A New Direction to Manage Stormwater
The idea of RainScaping is to reduce the amount of rainwater entering our storm sewers by increasing the amount that infiltrates into the ground.
RainScaping is changing the way water is managed in urban areas for a greater environmental benefit. The program has two distinct focuses that take a similar path to seek a common objective – to better manage urban stormwater using sustainable Low Impact Development (LID) practices. RainScaping can be applied to new undeveloped lands as part of the plan of subdivision process and to existing developed lands through retrofitting.
Forest Glen Road: LID Demonstration Project
As urban areas expand in the Lake Simcoe watershed, our roads are becoming prone to flooding and more pollutants are flowing into Lake Simcoe. That’s why LSCA is partnering with municipalities across the watershed to implement Low Impact Development, a technique that mimics how nature handles stormwater. Watch this video to see how Low Impact Development works!
RainScaping offers numerous benefits:
- Improved water quality by reducing the amount of runoff entering our waterways
- Improved water quantity control, reducing flood risks
- Decreased costs compared to traditional stormwater management
- Increased resilience to climate change by improving groundwater recharge conditions
- Improved water-use conservation measures; and
- Reduced impact to drinking water.
Common Low Impact Development Practices
The strength of Low Impact Development is that it mimics the natural hydrologic cycle, moving water into the ground much in the same way it did before houses or parking lots were built there. The key function that development interferes with is the ability of stormwater to soak into the ground. "Greener" construction practices involve techniques and specifications that differ from those of traditional stormwater management. Low Impact Development is rapidly becoming the new norm in Ontario.
Many of the benefits of green roofs are achieved by the natural capacity of vegetated systems to regulate climate and promote efficient cycling of water and chemicals. Replacing vegetation and trees with dark, heat absorbing building and construction materials in urban areas results in more hot smoggy days and greater energy demand. By putting the vegetation back into the urban environment, green roofs help the natural regulatory functions of the environment to start working again.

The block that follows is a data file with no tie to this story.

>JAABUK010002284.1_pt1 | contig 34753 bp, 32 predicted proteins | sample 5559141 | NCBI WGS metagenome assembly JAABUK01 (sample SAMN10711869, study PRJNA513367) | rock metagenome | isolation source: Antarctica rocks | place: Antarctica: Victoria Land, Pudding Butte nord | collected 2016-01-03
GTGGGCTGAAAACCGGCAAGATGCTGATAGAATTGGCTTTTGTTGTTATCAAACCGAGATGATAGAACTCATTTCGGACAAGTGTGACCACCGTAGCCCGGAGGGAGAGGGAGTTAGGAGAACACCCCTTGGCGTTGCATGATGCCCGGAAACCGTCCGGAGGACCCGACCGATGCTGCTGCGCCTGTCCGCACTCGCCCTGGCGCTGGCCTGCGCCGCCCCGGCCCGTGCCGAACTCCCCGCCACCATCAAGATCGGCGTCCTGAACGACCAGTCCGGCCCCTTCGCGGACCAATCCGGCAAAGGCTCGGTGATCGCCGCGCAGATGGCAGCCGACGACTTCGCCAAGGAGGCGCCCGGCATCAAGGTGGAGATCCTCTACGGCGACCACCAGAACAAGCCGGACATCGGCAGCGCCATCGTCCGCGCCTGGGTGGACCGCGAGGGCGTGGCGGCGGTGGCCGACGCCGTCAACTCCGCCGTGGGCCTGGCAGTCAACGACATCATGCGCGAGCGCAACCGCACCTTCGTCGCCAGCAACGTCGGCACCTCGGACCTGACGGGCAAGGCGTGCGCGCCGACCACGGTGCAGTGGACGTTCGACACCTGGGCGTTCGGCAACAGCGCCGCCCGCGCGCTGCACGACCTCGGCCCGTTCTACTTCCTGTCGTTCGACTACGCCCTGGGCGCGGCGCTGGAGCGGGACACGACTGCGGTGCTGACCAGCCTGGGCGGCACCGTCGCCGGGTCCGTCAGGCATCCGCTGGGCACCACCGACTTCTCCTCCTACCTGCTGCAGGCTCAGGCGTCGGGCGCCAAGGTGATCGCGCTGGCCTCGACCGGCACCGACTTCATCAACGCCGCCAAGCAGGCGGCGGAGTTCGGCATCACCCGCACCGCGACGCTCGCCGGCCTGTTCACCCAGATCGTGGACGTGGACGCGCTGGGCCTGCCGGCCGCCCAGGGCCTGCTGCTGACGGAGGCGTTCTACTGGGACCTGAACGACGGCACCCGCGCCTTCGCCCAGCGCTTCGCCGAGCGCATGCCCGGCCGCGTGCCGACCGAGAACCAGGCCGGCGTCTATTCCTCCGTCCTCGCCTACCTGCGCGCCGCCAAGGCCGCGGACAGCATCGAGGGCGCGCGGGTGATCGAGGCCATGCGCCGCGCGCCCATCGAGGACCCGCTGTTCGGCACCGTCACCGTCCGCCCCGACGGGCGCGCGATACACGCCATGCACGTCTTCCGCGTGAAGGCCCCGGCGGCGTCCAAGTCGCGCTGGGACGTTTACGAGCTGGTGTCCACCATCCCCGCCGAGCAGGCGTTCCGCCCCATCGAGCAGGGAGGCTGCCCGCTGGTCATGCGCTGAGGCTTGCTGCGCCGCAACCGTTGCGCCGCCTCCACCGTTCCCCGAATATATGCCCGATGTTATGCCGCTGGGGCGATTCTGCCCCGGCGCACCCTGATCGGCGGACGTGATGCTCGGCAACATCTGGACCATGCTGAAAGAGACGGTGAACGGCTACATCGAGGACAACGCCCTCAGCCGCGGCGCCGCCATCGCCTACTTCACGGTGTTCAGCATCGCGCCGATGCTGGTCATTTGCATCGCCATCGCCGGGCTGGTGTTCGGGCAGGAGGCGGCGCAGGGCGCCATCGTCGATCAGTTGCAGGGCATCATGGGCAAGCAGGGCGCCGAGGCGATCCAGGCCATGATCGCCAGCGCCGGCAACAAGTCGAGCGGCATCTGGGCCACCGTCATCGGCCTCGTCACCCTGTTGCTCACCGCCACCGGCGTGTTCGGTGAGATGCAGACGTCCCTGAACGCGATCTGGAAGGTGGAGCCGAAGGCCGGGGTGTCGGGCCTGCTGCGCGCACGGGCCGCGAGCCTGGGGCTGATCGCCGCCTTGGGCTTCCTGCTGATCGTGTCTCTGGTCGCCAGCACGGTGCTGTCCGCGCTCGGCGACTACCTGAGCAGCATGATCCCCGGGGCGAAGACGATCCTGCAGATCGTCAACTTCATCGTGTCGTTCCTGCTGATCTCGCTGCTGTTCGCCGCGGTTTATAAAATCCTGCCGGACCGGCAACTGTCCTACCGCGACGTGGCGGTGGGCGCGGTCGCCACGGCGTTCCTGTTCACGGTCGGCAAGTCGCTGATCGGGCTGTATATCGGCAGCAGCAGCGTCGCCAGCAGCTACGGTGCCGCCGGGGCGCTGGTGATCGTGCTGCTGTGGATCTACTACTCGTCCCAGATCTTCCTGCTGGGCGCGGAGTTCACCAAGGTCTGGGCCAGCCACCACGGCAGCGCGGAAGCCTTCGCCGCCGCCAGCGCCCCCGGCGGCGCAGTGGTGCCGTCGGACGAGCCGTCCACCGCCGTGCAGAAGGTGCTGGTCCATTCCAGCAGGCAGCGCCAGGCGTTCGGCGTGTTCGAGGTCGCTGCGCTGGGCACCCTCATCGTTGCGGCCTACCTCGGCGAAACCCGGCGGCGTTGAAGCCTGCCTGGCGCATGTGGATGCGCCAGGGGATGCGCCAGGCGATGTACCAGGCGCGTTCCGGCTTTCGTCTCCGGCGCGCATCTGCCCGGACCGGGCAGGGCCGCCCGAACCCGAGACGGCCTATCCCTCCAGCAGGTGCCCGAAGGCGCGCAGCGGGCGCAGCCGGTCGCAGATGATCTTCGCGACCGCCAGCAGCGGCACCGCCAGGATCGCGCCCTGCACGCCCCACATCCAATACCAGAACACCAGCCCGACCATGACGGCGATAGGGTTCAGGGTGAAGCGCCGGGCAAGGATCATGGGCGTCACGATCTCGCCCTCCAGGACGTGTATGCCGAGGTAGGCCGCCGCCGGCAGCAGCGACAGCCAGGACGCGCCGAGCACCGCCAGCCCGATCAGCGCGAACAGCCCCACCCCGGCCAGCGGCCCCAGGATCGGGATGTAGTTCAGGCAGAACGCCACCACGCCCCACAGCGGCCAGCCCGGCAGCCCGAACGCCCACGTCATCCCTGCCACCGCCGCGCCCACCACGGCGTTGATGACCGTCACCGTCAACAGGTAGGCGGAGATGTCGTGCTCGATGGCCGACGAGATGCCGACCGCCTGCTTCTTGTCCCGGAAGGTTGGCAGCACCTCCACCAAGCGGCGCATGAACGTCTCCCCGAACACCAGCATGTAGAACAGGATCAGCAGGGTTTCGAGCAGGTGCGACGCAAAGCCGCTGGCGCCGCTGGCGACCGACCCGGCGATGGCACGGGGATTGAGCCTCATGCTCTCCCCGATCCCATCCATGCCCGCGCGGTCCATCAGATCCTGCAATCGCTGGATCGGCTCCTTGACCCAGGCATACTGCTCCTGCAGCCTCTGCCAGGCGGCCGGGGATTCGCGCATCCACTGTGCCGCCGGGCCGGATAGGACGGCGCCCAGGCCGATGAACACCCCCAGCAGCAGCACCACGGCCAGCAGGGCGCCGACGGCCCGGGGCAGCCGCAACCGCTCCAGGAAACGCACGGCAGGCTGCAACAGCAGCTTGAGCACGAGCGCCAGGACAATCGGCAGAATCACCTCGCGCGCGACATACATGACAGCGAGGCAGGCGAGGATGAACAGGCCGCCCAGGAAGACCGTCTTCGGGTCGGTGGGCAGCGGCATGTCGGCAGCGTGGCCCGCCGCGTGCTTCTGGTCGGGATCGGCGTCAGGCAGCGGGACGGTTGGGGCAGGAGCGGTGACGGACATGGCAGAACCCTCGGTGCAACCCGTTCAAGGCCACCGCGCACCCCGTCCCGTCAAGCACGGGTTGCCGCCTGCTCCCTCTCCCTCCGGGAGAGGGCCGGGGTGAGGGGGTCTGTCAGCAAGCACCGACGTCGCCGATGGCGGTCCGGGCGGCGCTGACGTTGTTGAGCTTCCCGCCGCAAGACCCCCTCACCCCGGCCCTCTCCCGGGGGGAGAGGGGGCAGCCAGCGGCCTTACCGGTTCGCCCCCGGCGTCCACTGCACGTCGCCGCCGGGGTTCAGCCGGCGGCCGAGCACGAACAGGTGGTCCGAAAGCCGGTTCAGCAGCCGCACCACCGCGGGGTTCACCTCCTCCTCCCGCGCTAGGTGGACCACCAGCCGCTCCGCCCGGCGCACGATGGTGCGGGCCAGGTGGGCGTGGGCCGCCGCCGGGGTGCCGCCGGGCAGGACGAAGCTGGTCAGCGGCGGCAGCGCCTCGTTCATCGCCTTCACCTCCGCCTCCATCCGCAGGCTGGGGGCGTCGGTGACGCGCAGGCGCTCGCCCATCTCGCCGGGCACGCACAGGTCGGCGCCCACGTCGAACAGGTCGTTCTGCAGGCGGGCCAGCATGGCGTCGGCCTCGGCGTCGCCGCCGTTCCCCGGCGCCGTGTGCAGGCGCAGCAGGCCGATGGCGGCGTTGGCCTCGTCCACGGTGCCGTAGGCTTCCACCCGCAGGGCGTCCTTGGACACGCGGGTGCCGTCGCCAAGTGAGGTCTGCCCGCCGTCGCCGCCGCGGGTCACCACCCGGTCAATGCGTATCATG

Building parking lots, driveways and roads using permeable pavement helps to restore natural infiltration functions to the landscape and reduce impacts to watercourses by allowing rainwater to slowly infiltrate into the ground. Some contaminants are removed from the stormwater as it infiltrates slowly through the gravel sub-base and into the native soil.
Perforated pipe systems
Perforated pipe systems are usually combined with other pre-treatment best management practices such as vegetated swales or sediment traps to avoid clogging with sediment or hydrocarbons. Pollutants are filtered out of the stormwater as it infiltrates into the surrounding soils and the infiltrated runoff helps to sustain groundwater recharge and maintain baseflows in nearby streams.
Bioretention and Rain Gardens
Bioretention is a stormwater infiltration practice that treats runoff from paved areas by using the natural properties of soil and vegetation to remove contaminants. Other names commonly used for these types of practices includes rain gardens, bioswales, dry swales, stormwater planters and biofilters. The practice has the potential to provide a significant improvement in contaminant removal over other stormwater infiltration practices due to the added treatment benefits of microbial activity and plant uptake. By increasing infiltration and evapotranspiration, bioretention systems also help to reduce pollutant loads to watercourses and recharge groundwater.
Green landscaping within impervious surfaces, such as parking lots, can help reduce runoff.